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Title: Post-logging loss of genetic diversity in a mahogany (Swietenia macrophylla King, Meliaceae) population in Brazilian Amazonia

Author: André, T.; Lemes, M.R.; Grogan, J.; Gribel, R.;

Date: 2008

Source: Forest Ecology and Management. 255(2): 340-345

Publication Series: Miscellaneous Publication

Description: Big-leaf mahogany (Swietenia macrophylla King, Meliaceae) is the most valuable widely traded timber species from the Neotropics. Mahogany has been severely overexploited throughout its natural range, which stretches from southern Mexico through Central and South America as far south as the Bolivian Amazon.We investigated effects of selective logging on the genetic diversity of a mahogany population in eastern Amazonia. Using eight hypervariable microsatellite loci, we estimated the number of alleles per locus (A), mean expected and observed heterozygosity (He, Ho), the number of distinct multilocus genotypes (Go), and the inbreeding coefficient ( f ) for pre- and post-logging cohorts (adults and seedlings) collected over identical spatial scales. We found a significant reduction in the number of alleles, observed heterozygosity, and distinct multilocus genotype number in the post- compared to the pre-logging cohort. The loss of genetic diversity is likely to have occurred due to a reduction in the effective population size as a consequence of logging, which leads to the loss of alleles and limits mating possibilities. The results raise concerns about the conservation genetics of logged mahogany populations where a high proportion of adults are removed from the system. We suggest initiatives to promote the maintenance of genetic diversity as an integral part of the production system, allowing genetically sustainable use of this valuable timber resource.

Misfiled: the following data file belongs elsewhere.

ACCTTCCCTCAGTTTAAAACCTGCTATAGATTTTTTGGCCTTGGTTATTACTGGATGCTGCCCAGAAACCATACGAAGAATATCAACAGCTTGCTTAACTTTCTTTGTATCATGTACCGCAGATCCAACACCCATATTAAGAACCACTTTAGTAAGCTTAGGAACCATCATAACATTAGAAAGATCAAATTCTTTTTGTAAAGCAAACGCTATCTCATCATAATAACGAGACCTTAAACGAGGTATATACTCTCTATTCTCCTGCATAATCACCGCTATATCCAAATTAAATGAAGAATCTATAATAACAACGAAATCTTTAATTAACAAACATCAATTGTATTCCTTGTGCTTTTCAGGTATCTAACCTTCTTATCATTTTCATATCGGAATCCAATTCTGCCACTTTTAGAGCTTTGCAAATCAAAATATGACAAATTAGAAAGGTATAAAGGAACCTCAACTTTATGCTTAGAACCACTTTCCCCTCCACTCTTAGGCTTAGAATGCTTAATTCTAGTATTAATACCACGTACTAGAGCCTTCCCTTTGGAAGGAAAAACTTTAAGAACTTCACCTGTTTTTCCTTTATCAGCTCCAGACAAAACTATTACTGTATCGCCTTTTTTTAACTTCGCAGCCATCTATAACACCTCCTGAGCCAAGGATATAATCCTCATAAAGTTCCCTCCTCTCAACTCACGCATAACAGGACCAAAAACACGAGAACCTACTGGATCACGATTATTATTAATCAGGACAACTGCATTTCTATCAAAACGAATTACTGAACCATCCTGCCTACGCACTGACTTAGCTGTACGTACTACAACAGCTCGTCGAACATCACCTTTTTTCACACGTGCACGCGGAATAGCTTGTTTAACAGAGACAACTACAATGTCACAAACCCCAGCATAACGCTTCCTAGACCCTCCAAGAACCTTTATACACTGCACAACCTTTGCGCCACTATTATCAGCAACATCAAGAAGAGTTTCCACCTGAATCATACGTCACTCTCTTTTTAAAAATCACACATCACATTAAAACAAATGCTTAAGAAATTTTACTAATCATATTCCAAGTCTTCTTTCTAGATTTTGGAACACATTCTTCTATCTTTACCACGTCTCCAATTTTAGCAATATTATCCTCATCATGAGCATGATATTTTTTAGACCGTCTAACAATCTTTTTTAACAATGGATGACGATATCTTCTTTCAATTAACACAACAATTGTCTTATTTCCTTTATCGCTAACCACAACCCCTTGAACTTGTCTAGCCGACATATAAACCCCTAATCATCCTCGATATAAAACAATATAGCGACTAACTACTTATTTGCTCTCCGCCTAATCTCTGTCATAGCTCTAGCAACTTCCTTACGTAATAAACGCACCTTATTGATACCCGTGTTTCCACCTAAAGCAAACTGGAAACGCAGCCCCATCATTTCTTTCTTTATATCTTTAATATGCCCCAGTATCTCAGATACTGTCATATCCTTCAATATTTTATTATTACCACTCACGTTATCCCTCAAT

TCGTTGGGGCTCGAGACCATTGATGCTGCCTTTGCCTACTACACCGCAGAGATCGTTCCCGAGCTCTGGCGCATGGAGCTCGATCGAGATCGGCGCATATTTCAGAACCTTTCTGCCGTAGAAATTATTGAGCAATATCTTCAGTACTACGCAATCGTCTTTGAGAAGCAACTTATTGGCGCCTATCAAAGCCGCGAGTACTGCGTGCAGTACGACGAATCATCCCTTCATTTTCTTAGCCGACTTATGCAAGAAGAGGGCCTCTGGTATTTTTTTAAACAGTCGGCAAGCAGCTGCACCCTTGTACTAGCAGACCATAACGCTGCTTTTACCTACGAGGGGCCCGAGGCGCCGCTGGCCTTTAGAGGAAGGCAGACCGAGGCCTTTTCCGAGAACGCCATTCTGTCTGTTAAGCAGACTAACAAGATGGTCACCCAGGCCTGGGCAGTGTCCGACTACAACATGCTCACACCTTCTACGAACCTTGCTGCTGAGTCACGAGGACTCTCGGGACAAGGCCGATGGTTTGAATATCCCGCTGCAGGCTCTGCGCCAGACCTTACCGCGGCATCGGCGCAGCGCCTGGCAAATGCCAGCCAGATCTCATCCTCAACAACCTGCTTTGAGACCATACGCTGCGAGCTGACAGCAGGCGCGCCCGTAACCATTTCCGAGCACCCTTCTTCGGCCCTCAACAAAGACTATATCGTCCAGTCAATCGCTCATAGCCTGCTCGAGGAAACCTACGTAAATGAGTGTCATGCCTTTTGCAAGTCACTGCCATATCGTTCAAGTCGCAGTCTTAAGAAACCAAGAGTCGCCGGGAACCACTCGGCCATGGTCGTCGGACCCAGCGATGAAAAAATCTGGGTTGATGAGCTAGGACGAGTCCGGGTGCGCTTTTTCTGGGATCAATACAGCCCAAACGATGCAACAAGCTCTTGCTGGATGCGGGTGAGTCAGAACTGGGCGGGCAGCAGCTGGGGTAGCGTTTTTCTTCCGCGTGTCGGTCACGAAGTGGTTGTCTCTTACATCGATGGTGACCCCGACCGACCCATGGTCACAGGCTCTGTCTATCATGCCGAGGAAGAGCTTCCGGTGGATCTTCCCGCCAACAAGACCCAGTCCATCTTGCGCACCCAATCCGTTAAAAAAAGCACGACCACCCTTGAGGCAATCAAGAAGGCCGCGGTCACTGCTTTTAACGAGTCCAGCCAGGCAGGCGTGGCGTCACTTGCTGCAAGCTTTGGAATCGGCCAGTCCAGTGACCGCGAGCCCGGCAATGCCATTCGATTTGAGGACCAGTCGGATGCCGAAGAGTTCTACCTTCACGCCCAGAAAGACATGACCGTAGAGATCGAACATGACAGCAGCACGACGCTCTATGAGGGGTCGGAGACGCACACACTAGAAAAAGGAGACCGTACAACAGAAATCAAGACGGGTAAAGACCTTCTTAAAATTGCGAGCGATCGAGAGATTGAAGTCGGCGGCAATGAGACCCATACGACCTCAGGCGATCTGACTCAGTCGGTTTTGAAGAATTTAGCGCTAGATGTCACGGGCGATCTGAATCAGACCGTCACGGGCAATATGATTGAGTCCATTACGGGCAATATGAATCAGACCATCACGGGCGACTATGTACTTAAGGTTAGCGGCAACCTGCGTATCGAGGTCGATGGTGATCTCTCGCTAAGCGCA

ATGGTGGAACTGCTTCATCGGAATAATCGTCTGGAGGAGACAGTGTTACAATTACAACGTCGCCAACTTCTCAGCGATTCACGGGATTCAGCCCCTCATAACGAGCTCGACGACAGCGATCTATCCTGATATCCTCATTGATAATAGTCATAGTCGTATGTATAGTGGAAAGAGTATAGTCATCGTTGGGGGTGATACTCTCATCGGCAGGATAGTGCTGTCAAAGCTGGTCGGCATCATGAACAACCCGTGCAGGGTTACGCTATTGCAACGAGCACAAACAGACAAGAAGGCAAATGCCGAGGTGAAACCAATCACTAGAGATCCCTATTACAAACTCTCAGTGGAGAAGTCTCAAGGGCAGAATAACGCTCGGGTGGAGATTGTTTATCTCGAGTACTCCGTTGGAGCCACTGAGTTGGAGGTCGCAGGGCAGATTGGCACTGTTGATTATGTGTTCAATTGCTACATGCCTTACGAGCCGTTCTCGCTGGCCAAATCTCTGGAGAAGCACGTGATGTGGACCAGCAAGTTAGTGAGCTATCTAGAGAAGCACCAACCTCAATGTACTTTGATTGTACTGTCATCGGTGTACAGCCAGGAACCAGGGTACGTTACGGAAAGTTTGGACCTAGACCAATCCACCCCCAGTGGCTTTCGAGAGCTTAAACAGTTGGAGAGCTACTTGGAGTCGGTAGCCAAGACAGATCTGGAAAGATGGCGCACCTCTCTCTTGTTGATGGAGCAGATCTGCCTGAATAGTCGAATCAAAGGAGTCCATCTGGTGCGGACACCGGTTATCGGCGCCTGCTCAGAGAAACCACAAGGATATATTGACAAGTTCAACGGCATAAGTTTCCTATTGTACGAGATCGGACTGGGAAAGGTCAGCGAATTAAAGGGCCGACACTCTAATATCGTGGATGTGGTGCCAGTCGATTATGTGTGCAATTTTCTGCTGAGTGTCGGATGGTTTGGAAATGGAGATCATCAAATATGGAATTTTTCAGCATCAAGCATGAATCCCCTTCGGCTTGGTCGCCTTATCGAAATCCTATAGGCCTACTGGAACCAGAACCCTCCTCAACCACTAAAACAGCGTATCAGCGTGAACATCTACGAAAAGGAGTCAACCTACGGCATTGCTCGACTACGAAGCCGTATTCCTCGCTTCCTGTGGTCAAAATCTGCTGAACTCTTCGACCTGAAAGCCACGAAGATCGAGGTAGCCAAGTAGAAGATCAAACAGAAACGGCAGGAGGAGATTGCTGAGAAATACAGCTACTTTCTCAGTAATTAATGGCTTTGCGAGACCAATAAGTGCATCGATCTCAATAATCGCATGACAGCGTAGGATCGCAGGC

Keywords: biodiversity, mapping, Brazil, logging, Swietenia, mahogany

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André, T.; Lemes, M.R.; Grogan, J.; Gribel, R. 2008. Post-logging loss of genetic diversity in a mahogany (Swietenia macrophylla King, Meliaceae) population in Brazilian Amazonia. Forest Ecology and Management. 255(2): 340-345

 


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